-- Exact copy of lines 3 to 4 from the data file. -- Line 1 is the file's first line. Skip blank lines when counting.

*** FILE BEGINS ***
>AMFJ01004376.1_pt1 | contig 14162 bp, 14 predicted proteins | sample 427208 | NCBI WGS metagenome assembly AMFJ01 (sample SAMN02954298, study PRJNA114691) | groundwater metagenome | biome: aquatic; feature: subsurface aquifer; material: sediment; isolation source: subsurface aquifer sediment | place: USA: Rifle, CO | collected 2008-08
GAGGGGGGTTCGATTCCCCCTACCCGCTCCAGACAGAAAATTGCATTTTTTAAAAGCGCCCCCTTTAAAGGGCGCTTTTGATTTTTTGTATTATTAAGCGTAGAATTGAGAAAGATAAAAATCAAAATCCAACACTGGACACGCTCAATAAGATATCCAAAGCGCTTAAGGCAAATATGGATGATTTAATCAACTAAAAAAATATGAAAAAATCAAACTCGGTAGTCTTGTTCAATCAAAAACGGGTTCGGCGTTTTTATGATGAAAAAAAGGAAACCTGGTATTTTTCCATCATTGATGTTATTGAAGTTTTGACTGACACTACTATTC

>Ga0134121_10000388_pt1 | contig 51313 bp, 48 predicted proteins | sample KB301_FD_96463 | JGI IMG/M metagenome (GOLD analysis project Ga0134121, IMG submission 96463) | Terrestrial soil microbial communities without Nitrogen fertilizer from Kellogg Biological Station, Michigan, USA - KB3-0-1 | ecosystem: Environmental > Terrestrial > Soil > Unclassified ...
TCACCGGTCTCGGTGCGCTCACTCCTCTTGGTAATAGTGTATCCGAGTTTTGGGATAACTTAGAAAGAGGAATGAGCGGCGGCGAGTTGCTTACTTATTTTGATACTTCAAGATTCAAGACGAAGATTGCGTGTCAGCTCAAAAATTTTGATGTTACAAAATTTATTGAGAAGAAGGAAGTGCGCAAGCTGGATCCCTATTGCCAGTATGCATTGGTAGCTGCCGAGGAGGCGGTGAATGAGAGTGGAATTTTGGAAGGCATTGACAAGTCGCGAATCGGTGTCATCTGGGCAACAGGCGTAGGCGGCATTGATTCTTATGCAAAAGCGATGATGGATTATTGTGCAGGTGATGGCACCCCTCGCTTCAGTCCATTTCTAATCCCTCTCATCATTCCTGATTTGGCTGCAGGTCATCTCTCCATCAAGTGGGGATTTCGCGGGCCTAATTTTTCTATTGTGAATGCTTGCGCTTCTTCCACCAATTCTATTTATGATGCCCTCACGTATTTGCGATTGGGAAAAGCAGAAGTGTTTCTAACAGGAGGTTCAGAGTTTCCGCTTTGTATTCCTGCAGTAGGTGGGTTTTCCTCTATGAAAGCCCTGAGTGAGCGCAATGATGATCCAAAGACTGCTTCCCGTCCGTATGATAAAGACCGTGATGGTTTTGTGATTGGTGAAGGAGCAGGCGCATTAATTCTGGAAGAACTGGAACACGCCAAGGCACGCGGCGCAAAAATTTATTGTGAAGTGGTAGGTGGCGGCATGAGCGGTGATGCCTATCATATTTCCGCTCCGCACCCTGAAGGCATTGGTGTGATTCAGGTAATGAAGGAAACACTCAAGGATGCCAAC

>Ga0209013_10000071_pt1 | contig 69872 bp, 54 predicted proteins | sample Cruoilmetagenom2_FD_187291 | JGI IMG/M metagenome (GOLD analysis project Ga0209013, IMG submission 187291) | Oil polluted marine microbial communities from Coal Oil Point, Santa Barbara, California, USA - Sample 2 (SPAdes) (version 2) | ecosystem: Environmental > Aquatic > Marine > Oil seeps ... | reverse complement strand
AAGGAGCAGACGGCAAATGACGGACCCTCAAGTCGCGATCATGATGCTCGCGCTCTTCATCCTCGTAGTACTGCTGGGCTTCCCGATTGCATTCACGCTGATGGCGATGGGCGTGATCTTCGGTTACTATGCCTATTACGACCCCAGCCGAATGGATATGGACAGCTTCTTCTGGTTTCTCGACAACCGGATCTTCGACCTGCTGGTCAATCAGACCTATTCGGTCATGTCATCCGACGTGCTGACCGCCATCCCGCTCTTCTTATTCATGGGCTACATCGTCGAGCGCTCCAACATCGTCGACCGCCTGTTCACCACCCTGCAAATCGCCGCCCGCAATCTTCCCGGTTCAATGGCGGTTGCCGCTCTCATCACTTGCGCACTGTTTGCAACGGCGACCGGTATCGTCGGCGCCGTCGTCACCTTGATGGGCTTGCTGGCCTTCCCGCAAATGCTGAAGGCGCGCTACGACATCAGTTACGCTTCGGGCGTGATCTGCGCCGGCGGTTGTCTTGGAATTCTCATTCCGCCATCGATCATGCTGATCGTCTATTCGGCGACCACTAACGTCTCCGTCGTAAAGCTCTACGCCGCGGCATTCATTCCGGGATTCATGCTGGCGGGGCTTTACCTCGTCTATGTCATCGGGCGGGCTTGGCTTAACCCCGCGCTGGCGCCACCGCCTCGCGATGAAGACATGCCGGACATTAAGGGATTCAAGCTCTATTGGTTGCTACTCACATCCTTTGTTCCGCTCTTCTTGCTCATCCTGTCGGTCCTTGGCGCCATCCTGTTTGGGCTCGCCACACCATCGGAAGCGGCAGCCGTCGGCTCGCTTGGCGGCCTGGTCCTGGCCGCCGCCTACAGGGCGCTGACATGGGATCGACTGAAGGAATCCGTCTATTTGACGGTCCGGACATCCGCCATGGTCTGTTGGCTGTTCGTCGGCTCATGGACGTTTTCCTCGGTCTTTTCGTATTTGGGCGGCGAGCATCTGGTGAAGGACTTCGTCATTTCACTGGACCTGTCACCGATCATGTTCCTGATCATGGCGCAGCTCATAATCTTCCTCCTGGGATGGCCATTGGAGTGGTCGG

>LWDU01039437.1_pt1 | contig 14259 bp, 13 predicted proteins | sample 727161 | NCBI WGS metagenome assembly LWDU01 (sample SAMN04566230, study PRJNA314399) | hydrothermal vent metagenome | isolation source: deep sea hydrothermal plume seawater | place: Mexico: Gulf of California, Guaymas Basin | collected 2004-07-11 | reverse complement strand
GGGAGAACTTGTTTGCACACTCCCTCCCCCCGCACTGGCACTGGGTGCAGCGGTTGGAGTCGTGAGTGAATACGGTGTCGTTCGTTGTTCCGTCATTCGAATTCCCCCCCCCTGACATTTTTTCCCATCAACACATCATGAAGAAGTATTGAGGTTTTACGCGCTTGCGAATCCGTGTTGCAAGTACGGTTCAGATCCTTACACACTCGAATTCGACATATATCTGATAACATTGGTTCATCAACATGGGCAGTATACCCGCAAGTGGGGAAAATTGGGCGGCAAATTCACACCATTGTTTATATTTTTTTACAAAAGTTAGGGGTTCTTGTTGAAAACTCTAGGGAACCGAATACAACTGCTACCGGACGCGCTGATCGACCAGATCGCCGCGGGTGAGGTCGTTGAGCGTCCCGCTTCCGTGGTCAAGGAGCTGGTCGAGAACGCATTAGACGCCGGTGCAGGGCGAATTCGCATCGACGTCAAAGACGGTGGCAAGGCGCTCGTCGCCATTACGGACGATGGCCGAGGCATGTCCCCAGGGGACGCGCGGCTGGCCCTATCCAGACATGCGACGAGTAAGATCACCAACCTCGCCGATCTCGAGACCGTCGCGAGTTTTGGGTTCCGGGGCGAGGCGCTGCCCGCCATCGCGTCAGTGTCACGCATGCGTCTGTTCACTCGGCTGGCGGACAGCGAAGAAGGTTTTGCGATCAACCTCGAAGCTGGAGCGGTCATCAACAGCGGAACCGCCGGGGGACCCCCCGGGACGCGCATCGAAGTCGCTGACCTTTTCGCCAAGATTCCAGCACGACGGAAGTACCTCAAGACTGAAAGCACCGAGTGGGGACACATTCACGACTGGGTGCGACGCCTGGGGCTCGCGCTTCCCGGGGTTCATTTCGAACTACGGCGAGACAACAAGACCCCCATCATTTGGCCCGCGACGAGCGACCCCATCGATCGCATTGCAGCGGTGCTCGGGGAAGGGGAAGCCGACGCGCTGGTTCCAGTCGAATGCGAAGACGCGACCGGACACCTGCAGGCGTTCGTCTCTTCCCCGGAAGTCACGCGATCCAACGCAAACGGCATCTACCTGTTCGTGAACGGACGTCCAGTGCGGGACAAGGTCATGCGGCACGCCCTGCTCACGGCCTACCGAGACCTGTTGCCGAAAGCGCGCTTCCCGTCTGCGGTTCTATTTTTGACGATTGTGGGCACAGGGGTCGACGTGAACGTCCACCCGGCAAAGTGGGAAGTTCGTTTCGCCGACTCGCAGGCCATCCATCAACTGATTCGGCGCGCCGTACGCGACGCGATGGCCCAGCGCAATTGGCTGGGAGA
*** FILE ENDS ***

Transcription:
>Ga0134121_10000388_pt1 | contig 51313 bp, 48 predicted proteins | sample KB301_FD_96463 | JGI IMG/M metagenome (GOLD analysis project Ga0134121, IMG submission 96463) | Terrestrial soil microbial communities without Nitrogen fertilizer from Kellogg Biological Station, Michigan, USA - KB3-0-1 | ecosystem: Environmental > Terrestrial > Soil > Unclassified ...
TCACCGGTCTCGGTGCGCTCACTCCTCTTGGTAATAGTGTATCCGAGTTTTGGGATAACTTAGAAAGAGGAATGAGCGGCGGCGAGTTGCTTACTTATTTTGATACTTCAAGATTCAAGACGAAGATTGCGTGTCAGCTCAAAAATTTTGATGTTACAAAATTTATTGAGAAGAAGGAAGTGCGCAAGCTGGATCCCTATTGCCAGTATGCATTGGTAGCTGCCGAGGAGGCGGTGAATGAGAGTGGAATTTTGGAAGGCATTGACAAGTCGCGAATCGGTGTCATCTGGGCAACAGGCGTAGGCGGCATTGATTCTTATGCAAAAGCGATGATGGATTATTGTGCAGGTGATGGCACCCCTCGCTTCAGTCCATTTCTAATCCCTCTCATCATTCCTGATTTGGCTGCAGGTCATCTCTCCATCAAGTGGGGATTTCGCGGGCCTAATTTTTCTATTGTGAATGCTTGCGCTTCTTCCACCAATTCTATTTATGATGCCCTCACGTATTTGCGATTGGGAAAAGCAGAAGTGTTTCTAACAGGAGGTTCAGAGTTTCCGCTTTGTATTCCTGCAGTAGGTGGGTTTTCCTCTATGAAAGCCCTGAGTGAGCGCAATGATGATCCAAAGACTGCTTCCCGTCCGTATGATAAAGACCGTGATGGTTTTGTGATTGGTGAAGGAGCAGGCGCATTAATTCTGGAAGAACTGGAACACGCCAAGGCACGCGGCGCAAAAATTTATTGTGAAGTGGTAGGTGGCGGCATGAGCGGTGATGCCTATCATATTTCCGCTCCGCACCCTGAAGGCATTGGTGTGATTCAGGTAATGAAGGAAACACTCAAGGATGCCAAC